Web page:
Something of a milestone was reached very early in the morning of Friday, November 29, a time when most Americans were either sleeping off their Thanksgiving excesses or out seeking Black Friday bargains. At the end of Wednesday, the price of gold, on Comex, had closed at $1,240 per ounce; that market would not reopen until Friday morning. And then at about 1am Friday, EST, there was a trade on Mt Gox, the largest bitcoin exchange, which valued each coin at $1,242. If only briefly and theoretically, at that point in time a bitcoin was worth more than an ounce of gold.
Bitcoin, by its nature, is a highly volatile asset, which is prone to astonishing run-ups in price. Check out these three one-year charts of the bitcoin price:
The first chart is the year to June 2010; the second is the year to April 2013; and the third is the current chart. Without looking at the y-axis, they're basically identical.
To put it another way, there is nothing surprising about what bitcoin is doing right now; it has done it many times in the past, and it will probably do it in the future as well. After all, there's no way to calculate the fundamental value of a bitcoin: indeed, it's probably easier to justify a price of $1,000 per bitcoin than it was to justify a price of $10. At least now it's increasingly looking like a Thing, complete with Congressional hearings and front-page-of-the-FT publicity stunts.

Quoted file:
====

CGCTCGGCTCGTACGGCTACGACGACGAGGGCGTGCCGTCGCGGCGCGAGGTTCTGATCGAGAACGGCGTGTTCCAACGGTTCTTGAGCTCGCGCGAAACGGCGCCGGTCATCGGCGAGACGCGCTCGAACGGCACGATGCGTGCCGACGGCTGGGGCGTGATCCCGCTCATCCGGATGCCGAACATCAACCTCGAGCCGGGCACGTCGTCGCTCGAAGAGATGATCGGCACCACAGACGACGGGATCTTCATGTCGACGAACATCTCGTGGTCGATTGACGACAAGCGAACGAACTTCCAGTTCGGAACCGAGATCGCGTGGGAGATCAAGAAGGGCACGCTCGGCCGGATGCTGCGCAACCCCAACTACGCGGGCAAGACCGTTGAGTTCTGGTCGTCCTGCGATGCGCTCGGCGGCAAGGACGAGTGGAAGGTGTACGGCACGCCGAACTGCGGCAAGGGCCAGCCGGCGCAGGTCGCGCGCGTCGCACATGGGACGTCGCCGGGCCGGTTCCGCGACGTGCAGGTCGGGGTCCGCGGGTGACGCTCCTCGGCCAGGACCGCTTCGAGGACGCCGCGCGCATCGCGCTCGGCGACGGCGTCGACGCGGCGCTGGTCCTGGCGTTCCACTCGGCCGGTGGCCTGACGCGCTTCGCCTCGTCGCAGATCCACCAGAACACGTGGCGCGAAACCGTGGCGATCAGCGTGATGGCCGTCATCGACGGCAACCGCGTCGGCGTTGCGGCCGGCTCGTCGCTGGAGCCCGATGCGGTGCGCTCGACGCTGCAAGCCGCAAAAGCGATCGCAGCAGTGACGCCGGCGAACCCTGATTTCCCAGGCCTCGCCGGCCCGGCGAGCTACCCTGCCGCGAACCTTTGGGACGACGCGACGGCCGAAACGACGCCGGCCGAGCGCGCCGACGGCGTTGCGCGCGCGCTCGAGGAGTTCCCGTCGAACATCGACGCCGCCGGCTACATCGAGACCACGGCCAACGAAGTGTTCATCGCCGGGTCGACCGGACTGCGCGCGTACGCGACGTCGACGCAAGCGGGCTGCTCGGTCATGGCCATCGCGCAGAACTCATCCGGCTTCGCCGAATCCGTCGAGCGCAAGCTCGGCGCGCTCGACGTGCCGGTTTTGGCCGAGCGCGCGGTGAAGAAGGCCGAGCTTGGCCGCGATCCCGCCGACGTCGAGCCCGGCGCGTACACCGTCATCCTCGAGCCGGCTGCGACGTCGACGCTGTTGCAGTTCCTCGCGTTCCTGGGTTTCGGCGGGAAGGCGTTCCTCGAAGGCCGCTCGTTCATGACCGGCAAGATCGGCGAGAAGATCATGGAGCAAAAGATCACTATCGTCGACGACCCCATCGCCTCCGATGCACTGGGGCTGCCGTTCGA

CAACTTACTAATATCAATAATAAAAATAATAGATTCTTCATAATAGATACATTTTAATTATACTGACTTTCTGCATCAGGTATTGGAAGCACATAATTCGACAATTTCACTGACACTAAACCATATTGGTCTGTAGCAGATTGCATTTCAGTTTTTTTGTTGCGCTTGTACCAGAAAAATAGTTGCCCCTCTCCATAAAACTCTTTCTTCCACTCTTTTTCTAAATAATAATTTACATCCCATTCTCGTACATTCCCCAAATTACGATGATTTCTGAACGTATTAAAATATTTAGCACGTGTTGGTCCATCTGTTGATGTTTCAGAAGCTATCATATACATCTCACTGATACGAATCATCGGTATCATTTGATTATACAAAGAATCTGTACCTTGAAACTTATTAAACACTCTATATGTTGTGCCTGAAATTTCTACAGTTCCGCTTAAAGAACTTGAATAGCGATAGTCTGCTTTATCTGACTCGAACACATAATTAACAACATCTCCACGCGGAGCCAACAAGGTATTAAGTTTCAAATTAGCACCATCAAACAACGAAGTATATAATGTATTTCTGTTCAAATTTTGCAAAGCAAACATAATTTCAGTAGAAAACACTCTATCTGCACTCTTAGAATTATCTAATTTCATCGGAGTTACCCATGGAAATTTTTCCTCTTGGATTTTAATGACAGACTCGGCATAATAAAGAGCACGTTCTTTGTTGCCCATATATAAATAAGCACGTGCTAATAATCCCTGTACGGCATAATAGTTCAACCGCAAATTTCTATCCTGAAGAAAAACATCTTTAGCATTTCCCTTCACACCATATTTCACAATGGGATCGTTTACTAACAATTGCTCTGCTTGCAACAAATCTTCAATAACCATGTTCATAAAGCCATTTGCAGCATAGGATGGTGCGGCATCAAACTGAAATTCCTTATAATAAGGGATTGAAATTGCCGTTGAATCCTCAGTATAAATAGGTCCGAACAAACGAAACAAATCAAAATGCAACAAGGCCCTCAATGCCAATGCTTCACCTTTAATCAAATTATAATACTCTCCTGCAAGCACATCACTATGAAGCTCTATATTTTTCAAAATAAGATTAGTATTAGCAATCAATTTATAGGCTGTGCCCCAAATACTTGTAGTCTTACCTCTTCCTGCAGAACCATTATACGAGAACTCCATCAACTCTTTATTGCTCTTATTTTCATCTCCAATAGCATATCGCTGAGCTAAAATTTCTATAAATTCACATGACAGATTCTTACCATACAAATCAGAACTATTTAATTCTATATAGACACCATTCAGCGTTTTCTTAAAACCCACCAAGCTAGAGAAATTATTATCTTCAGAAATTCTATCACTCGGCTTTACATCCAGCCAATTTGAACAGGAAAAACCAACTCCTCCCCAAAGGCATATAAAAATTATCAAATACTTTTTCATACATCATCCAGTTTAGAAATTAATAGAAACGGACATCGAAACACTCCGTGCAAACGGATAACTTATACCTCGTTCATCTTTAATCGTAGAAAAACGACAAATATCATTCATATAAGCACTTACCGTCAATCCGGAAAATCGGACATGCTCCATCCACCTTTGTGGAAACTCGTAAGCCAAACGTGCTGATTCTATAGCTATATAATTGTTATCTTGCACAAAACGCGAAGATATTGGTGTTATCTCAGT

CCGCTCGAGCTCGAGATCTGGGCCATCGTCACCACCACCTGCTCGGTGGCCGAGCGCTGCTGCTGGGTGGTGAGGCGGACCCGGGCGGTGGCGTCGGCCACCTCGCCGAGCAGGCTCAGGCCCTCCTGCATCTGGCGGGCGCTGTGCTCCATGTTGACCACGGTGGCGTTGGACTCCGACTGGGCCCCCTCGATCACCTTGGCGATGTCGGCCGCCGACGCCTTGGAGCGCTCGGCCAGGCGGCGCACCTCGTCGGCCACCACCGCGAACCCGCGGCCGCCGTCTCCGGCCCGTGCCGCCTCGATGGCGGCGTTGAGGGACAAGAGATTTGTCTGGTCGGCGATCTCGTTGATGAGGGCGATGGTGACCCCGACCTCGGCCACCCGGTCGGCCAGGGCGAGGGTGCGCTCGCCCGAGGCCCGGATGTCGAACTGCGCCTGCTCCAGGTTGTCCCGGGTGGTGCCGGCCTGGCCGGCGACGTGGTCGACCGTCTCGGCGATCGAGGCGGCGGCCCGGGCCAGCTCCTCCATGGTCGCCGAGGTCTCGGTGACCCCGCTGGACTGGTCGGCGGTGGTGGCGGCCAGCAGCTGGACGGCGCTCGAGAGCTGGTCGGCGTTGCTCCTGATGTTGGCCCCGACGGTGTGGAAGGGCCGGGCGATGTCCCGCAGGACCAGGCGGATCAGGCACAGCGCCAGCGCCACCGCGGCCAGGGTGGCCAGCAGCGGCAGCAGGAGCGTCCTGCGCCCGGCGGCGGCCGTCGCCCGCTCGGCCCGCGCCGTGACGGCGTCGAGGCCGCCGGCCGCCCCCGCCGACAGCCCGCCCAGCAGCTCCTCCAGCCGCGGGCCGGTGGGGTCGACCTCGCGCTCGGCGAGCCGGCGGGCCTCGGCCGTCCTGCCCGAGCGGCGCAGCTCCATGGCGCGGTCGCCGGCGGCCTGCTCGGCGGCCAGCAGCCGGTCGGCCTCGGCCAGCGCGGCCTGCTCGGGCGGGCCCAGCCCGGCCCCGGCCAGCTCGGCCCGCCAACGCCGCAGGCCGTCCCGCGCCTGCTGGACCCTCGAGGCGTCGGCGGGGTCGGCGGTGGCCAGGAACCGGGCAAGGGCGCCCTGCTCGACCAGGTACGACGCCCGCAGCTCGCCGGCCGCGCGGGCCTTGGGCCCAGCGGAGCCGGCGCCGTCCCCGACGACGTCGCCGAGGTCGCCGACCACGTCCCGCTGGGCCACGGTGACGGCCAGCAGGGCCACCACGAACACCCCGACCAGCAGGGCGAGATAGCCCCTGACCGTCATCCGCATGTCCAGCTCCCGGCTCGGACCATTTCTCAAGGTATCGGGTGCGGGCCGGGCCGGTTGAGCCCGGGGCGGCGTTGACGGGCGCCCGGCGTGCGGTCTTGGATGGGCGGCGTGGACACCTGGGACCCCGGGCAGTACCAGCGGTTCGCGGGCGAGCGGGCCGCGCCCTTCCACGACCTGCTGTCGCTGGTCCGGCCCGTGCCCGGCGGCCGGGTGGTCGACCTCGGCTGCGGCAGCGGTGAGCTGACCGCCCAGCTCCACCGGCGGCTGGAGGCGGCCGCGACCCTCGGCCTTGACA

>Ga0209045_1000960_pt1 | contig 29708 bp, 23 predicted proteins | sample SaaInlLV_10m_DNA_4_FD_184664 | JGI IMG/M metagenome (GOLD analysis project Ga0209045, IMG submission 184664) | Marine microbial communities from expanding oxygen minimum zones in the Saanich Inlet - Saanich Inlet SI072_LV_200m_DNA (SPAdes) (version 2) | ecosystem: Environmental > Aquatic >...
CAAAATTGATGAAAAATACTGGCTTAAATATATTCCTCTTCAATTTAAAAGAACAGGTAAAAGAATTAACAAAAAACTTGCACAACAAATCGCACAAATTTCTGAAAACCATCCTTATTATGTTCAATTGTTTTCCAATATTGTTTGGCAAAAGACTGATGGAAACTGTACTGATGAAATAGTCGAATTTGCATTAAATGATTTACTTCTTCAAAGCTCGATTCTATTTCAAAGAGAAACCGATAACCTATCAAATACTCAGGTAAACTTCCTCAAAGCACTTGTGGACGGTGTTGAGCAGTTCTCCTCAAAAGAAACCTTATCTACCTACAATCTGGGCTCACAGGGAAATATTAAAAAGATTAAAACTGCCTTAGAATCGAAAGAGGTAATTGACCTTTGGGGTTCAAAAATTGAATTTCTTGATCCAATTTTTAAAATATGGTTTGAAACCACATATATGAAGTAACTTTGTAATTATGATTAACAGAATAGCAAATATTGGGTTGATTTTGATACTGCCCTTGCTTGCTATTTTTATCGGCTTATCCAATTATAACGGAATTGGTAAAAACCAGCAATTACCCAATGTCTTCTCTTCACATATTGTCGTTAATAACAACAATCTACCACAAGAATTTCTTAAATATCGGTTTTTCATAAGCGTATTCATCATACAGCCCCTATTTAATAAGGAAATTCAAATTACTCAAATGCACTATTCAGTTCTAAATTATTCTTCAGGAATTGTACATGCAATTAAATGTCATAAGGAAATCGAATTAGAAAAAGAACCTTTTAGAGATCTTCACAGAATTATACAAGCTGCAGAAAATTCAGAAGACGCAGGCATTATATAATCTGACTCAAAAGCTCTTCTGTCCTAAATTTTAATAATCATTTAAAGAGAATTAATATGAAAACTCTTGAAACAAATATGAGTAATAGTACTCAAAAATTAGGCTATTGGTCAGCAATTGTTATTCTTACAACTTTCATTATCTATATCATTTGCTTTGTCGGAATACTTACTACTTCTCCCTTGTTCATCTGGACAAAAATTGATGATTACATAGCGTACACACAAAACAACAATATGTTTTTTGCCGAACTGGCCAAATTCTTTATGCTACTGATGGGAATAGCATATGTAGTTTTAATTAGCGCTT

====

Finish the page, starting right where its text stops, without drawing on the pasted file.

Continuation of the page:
The latest bright idea from Alderney - that the tiny island (population: 1,900) should print physical bitcoins backed by electronic bitcoins - is certifiably bonkers. For one thing, the whole point of bitcoin is that it isn't going to suffer the same fate as all those currencies which the government promised were backed by something else. (The dollar was backed by gold, once; the Argentine peso was backed by the dollar. Neither lasted, and if the burghers of Alderney ever change their mind about the bitcoin backing, or it gets hacked or stolen, the owners of the physical bitcoins are going to have no recourse.)